Many people live day-to-day with a blood condition or disorder, it often being something they periodically get checked out to ensure it is under control, be that through preventative measures or prescribed medication. But if you are doing something out of the ordinary it is worth giving some thought to your blood condition and not with holding any information about it, so you can get sensible advice and weigh up the risks of what you propose to do. Planning a holiday is a good example. Your condition may have a bearing on your choice of destination and how you get there. People with anaemia or diabetes should think about how they can maintain their diet and not over exerting themselves. Anyone more likely to suffer from DVT should bear in mind flights over 8-10 hours pose a far greater risk than ‘short hops’.
As well as applying commonsense you need also to think about taking steps if things don’t entirely go to plan. You can get specific blood disorder travel insurance from specialist travel insurers. They will have greater experience of and understanding of the risk your condition poses, so very often they are more competitive and comprehensive than generic insurers. If you can, select an insurer with its own fully confidential in-house medical screening rather than an out-sourced service.
A good specialist travel insurer will also give you some hints and tips on sensible precautions to help manage your condition when you travel and in foreign destinations. They may ask you to get your nurse or GP to confirm you are fit to travel, which can provide an opportunity to get further advice from a health professional and to book a check up on your return.
Adrian Emmerson, a trustee of Headway, a charity for people who have had a brain injury, and himself a haemophiliac, thinks people often assume they have adequate cover from a ‘standard travel insurance policy’ only to discover, sometimes too late, they do not. Mr Emmerson says, “I urge people to be very explicit about anything that an insurance company could deem has an impact on their health. The medical travel insurance specialist I always use is extremely professional, thorough and courteous. Their policies are very comprehensive and often cost a fraction of those from other insurers.”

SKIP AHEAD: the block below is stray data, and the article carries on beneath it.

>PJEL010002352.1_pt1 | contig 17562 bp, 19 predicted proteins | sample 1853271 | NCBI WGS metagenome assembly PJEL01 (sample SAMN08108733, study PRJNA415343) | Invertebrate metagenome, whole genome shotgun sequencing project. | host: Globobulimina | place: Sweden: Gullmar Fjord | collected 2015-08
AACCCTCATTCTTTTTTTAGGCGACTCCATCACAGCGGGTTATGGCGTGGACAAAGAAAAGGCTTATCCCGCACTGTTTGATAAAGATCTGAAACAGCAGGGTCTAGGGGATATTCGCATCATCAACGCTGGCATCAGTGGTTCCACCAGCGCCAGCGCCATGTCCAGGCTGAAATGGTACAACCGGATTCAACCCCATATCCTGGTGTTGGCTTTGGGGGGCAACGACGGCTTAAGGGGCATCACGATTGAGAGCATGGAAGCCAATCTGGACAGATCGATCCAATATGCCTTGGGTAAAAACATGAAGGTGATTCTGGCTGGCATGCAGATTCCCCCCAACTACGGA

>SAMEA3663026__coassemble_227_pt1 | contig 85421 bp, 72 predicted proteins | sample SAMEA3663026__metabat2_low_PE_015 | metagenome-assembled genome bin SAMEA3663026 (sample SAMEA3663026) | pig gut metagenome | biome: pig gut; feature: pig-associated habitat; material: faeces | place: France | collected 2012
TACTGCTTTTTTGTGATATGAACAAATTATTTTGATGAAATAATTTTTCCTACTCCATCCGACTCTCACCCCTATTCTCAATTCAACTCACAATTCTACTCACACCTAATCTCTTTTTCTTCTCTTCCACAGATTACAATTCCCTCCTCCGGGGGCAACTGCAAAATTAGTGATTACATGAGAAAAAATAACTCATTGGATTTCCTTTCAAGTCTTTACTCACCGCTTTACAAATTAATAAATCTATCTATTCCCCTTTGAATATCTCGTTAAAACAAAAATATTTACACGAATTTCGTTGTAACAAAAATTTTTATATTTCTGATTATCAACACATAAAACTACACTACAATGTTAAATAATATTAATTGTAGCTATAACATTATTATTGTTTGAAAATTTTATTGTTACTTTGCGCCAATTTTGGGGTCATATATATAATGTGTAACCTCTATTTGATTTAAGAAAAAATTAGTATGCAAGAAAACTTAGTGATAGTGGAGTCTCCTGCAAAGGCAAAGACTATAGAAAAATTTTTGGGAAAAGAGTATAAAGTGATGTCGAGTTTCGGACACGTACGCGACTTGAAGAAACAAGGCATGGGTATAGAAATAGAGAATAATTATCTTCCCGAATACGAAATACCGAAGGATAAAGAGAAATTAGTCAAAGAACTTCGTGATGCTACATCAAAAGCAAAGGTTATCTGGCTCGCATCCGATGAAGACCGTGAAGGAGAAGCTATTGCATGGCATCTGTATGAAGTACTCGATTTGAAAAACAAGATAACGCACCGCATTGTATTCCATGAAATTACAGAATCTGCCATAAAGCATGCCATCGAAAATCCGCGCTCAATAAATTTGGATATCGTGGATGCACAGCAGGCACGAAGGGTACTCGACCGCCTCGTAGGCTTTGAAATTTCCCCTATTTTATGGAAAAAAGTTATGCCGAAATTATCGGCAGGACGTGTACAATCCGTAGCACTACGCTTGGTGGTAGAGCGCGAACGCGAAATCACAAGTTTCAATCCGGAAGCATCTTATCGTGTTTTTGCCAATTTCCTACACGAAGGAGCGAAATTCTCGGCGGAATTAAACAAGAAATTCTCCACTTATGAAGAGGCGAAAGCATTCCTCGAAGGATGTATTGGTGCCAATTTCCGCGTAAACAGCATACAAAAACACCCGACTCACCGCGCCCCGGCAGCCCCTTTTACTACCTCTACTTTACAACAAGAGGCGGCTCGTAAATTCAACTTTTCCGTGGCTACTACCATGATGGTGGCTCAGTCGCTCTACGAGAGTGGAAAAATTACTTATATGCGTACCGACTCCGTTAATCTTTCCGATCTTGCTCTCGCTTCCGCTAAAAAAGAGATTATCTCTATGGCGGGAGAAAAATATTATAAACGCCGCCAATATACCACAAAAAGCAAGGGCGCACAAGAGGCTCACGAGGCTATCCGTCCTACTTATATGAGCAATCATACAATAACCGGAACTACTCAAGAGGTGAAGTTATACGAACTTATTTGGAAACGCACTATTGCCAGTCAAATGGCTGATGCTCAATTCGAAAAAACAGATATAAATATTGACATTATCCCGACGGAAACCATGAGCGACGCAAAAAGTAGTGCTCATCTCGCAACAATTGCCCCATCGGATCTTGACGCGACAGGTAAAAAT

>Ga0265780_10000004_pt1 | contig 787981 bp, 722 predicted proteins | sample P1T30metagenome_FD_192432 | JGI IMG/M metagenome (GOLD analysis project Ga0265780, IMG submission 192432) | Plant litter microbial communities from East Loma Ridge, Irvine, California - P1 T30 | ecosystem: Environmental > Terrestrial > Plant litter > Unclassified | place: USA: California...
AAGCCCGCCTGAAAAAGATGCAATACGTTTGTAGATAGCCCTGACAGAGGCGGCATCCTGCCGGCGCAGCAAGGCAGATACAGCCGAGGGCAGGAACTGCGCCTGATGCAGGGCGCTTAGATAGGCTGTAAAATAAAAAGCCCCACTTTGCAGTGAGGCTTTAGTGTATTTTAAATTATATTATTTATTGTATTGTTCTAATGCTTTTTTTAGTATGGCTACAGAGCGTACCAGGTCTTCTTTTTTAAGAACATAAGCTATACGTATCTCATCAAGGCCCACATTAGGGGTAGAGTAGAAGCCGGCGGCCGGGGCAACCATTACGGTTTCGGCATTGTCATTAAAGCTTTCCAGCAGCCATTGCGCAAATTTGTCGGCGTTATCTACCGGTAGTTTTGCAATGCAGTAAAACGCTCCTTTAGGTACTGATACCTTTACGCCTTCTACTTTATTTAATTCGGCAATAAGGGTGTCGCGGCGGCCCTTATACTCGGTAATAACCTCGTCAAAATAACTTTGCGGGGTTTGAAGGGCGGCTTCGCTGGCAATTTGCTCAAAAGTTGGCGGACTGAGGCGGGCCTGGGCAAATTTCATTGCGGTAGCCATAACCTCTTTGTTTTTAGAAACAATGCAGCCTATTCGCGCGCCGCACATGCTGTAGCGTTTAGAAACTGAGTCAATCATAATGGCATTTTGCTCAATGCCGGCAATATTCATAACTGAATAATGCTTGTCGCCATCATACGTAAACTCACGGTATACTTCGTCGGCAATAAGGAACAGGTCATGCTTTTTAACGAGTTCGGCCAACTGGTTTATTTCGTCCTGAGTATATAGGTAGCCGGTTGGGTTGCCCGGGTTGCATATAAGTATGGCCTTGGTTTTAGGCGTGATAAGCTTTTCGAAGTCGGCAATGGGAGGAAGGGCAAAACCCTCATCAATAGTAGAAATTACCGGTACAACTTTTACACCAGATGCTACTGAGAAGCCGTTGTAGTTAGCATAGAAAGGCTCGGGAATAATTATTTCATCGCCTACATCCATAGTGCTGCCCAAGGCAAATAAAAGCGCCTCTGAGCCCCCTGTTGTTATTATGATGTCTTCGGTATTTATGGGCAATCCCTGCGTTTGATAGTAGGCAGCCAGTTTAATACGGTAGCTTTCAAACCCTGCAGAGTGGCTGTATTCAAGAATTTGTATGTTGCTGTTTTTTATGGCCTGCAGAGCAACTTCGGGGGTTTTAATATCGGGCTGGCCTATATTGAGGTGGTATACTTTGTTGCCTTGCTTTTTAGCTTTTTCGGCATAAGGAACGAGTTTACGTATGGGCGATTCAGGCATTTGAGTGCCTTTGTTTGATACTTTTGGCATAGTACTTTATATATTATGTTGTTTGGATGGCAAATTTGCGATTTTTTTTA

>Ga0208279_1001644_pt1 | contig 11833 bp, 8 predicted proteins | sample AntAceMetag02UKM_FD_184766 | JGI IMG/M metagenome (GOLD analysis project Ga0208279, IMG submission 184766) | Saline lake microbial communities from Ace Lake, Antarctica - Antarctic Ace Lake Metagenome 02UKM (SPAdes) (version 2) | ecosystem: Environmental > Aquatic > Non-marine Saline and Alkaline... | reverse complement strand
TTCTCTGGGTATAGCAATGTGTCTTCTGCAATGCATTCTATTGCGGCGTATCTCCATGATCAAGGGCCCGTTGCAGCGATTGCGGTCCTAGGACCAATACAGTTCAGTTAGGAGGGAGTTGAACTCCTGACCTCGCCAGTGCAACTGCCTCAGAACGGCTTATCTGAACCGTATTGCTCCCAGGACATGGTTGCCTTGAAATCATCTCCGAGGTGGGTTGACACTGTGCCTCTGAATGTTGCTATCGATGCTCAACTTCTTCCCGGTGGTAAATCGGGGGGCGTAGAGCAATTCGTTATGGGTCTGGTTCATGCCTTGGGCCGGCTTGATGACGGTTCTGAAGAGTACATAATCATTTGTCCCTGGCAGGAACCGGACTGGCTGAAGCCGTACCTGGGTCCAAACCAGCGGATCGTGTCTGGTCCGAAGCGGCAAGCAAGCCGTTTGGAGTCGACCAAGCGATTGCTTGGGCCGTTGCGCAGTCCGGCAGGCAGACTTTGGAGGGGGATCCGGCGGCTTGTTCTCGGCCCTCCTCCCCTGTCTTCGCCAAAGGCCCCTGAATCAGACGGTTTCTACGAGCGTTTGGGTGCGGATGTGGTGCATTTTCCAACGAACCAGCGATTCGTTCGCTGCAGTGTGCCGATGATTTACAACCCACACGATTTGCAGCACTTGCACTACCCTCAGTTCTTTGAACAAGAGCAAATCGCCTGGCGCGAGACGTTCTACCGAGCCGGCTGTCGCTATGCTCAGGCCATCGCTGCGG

There are simple steps everyone should take to stay happy and healthy when travelling abroad. It is advisable for anyone and not only those who have deep vein thrombosis travel insurance on a long haul flight to make sure you stretch your legs and get up occasionally to exercise. Stay well hydrated and avoid alcohol before and during a flight. Your clothing should be lightweight and loose fit for comfort and so underneath you can wear compression stockings. Finally, do not cross your legs.
If you take prescription medicines always pack some extra in case you are delayed or change your plans. Keep your medicine in its original packaging and take copies of your prescriptions so you can present them at check in to airport security.
Always carry with you copies of important documents such as your passport, insurance and credit card details. Just take a single credit card out with you and only a small amount of cash. Keep copies about your condition with you too and check out where the nearest appropriate medical facilities are, so if your condition worsens you know where to go.
When you arrive it’s sensible to watch what you eat and drink. It is wise to avoid tap water overseas. This includes drinks and ice cubes made from tap water. If you are at a destination where hygiene might be poor be careful with food and drink. Stick to steaming-hot foods, fruits that you peel yourself, bottled (especially carbonated) drinks, hot coffee or tea, beer and wine. Do not eat raw fruit and vegetables that you do not peel yourself, raw or undercooked seafood or meat, unpasteurized dairy products, or anything from a street vendor. Ask for a list of ingredients for unfamiliar foods. Some foods may upset your stomach but you will also find foods that give you a healthy taste of the local culture.
Take it easy when you first arrive, to get acclimatised and be equally kind to yourself on the way home too.